February 4, 2021 @ 13:59 by Richard Dawson
The development of 1.4 gigawatts of solar projects across the UK has taken a step forward.
Law firm Womble Bond Dickinson (WBD) has advised its client Windel Capital on a partnership via a project development agreement with Canadian Solar Inc.
The transatlantic partnership will see the two companies co-develop solar projects in key sites across Britain.
Founded in 2018, Windel Capital is a North East based private equity firm specialising in sustainable, renewable and low carbon investments.
The project development agreement with Canadian Solar will allow for the deployment of the full 1.4GW pipeline.
The WBD team advising on the transaction was led by partners Vicky McCombe and Matt Lewy and assisted by a wider team of specialist lawyers.
The team has a longstanding relationship with Windel Capital, having acted for the client on a range of renewable energy projects.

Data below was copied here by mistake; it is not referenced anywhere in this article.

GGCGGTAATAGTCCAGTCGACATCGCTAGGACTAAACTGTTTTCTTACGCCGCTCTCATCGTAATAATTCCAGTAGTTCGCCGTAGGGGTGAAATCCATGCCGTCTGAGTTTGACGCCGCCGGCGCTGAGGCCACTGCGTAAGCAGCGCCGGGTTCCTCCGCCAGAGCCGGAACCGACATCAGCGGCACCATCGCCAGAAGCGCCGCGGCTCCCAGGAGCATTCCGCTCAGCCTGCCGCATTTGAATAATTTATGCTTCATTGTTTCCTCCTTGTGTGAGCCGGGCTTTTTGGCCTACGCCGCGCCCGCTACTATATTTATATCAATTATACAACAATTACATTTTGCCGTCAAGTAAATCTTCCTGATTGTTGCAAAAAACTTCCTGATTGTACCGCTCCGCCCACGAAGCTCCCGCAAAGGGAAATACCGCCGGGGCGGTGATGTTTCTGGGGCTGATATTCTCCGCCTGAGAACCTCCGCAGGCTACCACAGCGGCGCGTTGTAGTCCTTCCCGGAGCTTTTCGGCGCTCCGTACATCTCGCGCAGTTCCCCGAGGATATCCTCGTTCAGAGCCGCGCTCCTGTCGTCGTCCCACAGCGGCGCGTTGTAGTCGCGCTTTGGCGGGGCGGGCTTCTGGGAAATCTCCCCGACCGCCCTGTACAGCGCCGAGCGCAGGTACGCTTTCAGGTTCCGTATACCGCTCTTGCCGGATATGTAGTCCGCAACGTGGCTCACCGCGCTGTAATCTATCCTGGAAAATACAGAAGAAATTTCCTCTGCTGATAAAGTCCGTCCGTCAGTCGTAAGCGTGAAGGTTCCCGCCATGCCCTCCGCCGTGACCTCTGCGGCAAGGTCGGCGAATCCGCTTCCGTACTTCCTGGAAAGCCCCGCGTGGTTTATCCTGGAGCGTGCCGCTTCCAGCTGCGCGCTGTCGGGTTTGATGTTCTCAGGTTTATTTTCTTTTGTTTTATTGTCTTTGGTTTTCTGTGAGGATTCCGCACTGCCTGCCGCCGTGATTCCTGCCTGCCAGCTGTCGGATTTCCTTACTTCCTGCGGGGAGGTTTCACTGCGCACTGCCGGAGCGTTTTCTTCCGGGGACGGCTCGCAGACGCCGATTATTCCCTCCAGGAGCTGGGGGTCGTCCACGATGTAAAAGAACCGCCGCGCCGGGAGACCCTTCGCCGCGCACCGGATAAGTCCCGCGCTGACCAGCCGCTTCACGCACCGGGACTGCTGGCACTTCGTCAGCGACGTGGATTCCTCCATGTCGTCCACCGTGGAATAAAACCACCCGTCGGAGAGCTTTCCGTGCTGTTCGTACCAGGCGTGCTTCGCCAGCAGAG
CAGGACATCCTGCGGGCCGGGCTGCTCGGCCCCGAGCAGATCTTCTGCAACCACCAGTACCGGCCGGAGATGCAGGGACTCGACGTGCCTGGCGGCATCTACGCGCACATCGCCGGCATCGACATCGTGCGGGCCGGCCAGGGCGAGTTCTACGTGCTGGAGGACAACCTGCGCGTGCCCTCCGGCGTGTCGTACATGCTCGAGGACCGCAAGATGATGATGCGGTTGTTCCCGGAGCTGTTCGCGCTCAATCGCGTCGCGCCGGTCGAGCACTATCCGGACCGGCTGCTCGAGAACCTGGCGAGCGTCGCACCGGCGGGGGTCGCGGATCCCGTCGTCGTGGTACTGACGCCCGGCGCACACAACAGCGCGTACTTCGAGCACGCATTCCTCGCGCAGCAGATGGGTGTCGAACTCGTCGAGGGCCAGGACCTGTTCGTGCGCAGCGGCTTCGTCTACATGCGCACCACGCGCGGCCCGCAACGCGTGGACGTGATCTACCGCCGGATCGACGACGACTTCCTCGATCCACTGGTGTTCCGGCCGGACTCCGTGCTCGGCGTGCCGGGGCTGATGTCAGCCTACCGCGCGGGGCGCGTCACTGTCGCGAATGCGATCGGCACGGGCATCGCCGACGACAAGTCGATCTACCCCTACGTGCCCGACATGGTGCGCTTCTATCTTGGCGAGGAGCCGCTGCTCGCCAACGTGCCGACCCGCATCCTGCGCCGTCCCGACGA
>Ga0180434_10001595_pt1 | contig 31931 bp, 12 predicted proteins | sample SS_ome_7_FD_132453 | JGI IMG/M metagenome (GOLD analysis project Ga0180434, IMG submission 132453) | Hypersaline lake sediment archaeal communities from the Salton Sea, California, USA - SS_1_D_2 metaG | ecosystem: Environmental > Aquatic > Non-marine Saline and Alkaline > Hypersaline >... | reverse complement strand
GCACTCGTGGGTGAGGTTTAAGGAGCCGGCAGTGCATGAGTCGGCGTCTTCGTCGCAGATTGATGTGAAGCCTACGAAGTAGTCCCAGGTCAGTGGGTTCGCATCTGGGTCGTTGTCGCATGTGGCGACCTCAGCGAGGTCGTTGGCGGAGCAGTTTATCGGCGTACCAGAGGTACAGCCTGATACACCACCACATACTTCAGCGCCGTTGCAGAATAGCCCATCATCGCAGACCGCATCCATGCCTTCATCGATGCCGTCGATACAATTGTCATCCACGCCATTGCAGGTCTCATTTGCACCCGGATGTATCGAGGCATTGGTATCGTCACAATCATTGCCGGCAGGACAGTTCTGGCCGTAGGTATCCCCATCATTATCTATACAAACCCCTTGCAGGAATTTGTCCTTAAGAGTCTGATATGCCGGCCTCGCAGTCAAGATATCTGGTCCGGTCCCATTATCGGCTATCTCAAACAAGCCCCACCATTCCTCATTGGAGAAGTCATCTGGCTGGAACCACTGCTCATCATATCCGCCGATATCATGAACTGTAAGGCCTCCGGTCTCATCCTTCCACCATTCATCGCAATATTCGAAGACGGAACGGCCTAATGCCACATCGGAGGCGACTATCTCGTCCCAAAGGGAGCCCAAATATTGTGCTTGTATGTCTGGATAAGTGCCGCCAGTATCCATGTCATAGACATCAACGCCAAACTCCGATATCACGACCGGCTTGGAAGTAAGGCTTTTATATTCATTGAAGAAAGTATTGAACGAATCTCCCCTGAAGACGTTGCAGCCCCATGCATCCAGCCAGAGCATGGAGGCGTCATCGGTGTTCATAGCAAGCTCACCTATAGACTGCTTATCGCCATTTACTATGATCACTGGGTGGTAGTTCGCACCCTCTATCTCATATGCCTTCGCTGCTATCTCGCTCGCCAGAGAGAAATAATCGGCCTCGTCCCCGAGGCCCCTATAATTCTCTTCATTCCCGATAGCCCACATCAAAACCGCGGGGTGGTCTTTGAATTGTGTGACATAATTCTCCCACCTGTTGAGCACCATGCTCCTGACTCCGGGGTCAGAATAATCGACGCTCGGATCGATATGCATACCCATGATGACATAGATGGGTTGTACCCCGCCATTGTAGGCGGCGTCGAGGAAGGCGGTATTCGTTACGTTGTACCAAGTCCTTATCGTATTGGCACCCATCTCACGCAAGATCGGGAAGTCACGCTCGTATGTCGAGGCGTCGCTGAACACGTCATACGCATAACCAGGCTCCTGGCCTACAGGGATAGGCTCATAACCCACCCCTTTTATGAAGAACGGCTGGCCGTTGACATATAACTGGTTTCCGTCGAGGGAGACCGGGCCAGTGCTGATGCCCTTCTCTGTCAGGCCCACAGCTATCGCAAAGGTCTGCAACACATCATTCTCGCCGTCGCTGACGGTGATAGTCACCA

WBD’s Vicky McCombe said: “In the current challenging environment, we are pleased to have advised Windel Capital on this exciting new partnership which will develop a pipeline of solar energy-driven projects across the UK.
“Our expertise advising clients in the renewable energy sector coupled with our strong commercial credentials and understanding of our client, meant we were able to secure the best possible outcome and a smooth completion for Windel Capital.”
WBD’s energy team has been immersed in the energy and natural resources sectors for decades, giving it great depth of experience across the various different forms of energy and power.
This experience allows WBD’s energy lawyers to identify the best routes through the complex issues that affect companies operating in the sectors.
Gary Toomey, Windel Capital’s managing partner, added: “We are very excited to have closed the agreement and to be working with Canadian Solar again.
“Thank you to the Womble Bond Dickinson team who, in uncertain times, successfully completed a transaction that gives Windel the certainty to deliver on its commitment to delivering 1.4GW of sustainable, renewable low carbon energy.”